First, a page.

Touching on the point of there being no difference between having or not having a PL and grip/pinch strength: we should not expect that, since whites dominate strength competitions (and the Chinese powerlifters are no slouches either, look at some videos of them). So, just because whites have a higher prevalence of not having the tendon does not mean that they do not have a strong hand grip. Indeed, senior blacks did have a stronger hand grip than whites (Araujo et al, 2010), but the PL is not the cause of the slightly higher hand grip strength (this was seen in a Turkish study; Setin et al, 2013). However, tennis players need a strong grip and the PL is more likely to be found in elite tennis players over the recreational athletes (Vercruyssen, Scafoglieri, and Cattrysse, 2016). But Nekkanti et al (2018) conclude that “There was no statistically significant correlation between agenesis of PL and the mean hand grip. Right-handed dominant individuals had a higher incidence of PL.”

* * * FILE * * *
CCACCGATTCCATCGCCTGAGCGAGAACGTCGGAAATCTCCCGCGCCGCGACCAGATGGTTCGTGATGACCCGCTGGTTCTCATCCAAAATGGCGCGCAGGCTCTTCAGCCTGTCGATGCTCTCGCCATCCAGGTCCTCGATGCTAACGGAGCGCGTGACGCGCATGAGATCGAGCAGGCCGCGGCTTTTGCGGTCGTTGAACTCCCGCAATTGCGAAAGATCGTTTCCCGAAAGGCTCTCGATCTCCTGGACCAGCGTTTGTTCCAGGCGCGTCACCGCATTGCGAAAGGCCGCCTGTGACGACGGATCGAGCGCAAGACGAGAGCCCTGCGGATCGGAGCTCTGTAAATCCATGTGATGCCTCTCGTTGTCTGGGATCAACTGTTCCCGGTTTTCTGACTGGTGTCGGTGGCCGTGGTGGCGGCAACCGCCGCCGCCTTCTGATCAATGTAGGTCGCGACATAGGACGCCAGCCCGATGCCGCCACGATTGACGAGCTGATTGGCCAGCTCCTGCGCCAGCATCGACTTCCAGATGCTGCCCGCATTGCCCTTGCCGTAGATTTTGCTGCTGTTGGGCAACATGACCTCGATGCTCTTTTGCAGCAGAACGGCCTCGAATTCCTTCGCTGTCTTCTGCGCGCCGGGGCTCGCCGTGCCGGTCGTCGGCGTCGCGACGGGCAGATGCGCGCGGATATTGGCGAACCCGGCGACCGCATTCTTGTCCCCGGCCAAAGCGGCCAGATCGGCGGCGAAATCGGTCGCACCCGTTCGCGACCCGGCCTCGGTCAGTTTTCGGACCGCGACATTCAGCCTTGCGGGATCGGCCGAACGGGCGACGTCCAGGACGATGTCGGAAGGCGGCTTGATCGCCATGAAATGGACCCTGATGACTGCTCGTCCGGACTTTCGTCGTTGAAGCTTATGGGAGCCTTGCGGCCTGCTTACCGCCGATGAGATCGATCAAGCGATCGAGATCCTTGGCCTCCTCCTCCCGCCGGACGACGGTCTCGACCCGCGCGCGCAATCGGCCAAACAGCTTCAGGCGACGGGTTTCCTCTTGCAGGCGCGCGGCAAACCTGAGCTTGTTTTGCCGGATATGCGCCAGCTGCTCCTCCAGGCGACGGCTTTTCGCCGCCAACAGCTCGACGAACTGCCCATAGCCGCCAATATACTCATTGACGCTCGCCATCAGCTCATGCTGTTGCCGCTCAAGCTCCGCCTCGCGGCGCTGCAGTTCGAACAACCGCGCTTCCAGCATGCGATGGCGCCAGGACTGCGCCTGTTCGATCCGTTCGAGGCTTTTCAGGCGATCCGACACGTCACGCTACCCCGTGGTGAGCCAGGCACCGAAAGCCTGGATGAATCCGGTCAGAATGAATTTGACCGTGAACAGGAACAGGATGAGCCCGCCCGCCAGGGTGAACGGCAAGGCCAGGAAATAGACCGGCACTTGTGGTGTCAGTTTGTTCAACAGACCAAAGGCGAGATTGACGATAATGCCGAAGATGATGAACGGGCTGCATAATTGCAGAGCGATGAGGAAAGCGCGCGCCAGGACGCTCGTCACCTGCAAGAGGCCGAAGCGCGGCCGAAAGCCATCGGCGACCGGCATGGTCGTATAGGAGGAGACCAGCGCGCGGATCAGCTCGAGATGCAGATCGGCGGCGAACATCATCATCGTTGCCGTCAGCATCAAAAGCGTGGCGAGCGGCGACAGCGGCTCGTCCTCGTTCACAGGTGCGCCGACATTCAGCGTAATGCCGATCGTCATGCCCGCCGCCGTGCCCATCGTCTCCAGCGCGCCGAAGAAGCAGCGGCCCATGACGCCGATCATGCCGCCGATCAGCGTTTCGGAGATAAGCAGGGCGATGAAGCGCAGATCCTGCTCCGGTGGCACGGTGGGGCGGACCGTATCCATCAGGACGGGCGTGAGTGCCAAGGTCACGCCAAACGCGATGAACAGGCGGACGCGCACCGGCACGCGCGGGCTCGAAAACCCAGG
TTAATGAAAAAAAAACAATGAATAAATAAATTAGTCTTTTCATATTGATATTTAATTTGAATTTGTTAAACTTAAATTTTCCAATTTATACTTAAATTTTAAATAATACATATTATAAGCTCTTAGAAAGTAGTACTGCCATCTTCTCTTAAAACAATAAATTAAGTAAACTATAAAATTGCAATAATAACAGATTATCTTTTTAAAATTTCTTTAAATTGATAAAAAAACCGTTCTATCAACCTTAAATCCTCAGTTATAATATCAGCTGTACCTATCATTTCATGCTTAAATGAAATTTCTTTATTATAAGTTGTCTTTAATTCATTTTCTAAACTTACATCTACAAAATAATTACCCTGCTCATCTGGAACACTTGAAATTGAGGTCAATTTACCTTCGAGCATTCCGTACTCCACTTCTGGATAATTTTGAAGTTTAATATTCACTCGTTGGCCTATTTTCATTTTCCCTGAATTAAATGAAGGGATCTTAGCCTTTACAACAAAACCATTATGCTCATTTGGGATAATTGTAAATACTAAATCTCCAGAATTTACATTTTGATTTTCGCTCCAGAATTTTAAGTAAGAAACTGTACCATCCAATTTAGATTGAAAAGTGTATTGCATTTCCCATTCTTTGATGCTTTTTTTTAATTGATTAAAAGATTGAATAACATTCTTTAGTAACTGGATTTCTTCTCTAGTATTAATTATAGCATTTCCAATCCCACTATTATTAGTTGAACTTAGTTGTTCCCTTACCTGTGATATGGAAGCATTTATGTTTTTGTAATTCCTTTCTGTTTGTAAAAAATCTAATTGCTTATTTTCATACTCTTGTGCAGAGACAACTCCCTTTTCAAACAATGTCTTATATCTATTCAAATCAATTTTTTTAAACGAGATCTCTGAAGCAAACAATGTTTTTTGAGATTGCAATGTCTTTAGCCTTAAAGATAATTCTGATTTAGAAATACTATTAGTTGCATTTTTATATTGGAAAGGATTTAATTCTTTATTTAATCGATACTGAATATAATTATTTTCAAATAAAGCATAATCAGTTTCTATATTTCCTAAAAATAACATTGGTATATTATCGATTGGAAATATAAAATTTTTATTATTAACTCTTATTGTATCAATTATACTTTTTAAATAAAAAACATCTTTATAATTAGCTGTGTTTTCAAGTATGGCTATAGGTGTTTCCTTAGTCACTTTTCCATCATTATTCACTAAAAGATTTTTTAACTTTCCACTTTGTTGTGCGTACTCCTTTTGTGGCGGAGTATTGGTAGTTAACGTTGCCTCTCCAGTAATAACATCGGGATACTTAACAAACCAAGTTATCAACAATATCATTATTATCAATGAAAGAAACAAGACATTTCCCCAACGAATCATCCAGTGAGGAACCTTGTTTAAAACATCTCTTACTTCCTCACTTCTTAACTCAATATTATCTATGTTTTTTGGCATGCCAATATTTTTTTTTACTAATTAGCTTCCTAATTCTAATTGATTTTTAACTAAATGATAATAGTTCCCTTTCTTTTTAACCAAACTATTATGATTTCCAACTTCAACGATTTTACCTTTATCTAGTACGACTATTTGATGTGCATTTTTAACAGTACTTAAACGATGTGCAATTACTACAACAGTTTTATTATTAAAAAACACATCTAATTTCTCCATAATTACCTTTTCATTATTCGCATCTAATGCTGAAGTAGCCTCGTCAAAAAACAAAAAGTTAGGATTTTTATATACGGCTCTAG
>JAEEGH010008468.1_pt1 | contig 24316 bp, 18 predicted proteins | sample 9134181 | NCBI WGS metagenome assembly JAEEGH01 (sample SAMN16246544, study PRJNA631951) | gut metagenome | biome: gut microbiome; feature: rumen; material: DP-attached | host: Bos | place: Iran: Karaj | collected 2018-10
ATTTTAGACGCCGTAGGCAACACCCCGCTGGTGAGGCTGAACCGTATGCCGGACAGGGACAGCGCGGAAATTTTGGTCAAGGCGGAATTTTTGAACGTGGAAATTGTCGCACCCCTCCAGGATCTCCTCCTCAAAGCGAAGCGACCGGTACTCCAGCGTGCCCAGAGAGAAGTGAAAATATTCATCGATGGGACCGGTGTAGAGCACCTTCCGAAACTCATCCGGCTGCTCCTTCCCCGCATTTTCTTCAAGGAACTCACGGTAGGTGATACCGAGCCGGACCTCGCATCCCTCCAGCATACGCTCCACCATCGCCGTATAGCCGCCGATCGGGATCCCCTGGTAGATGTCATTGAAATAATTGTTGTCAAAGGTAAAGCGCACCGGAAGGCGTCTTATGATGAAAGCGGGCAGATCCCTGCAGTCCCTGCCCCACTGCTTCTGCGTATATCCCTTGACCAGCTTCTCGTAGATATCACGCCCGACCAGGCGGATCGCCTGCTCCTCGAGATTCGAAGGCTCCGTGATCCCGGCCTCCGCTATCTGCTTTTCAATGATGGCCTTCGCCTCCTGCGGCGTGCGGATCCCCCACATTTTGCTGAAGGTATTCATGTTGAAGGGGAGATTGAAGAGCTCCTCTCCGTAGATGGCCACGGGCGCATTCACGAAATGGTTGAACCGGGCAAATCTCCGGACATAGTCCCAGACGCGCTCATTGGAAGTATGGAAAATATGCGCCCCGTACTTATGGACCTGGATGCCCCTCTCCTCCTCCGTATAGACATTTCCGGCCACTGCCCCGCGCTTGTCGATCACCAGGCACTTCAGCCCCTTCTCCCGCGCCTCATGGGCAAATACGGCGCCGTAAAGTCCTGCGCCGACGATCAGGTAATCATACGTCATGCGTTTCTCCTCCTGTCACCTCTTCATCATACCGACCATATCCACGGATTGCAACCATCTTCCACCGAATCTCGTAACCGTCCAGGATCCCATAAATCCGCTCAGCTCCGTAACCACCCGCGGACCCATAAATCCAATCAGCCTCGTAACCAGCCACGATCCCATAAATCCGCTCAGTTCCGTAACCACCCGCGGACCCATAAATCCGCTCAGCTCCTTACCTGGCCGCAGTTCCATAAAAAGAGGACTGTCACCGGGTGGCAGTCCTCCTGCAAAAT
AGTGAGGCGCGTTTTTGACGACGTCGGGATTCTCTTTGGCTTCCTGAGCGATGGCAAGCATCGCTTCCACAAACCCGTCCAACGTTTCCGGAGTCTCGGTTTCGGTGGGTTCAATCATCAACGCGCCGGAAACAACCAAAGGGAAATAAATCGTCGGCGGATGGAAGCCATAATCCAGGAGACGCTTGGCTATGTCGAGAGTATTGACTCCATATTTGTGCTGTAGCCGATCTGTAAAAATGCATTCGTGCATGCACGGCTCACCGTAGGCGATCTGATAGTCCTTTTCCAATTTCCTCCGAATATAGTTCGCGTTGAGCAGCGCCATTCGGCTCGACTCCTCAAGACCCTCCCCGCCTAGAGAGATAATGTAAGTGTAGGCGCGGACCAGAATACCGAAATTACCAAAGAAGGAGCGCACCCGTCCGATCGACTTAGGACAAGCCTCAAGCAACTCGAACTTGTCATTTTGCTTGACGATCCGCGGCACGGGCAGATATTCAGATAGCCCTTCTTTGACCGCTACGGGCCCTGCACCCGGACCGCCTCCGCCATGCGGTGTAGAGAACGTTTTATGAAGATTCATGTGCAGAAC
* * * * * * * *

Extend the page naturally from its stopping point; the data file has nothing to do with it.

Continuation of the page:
In sum, this is tendon varies by race/ethnicity/sex/handedness like many other traits. understanding these differences will lead to a better understanding of plastic surgery in regard to the tendon. There is a racial difference, but it is of no functional relevance in regard to hand grip/power/strength sports.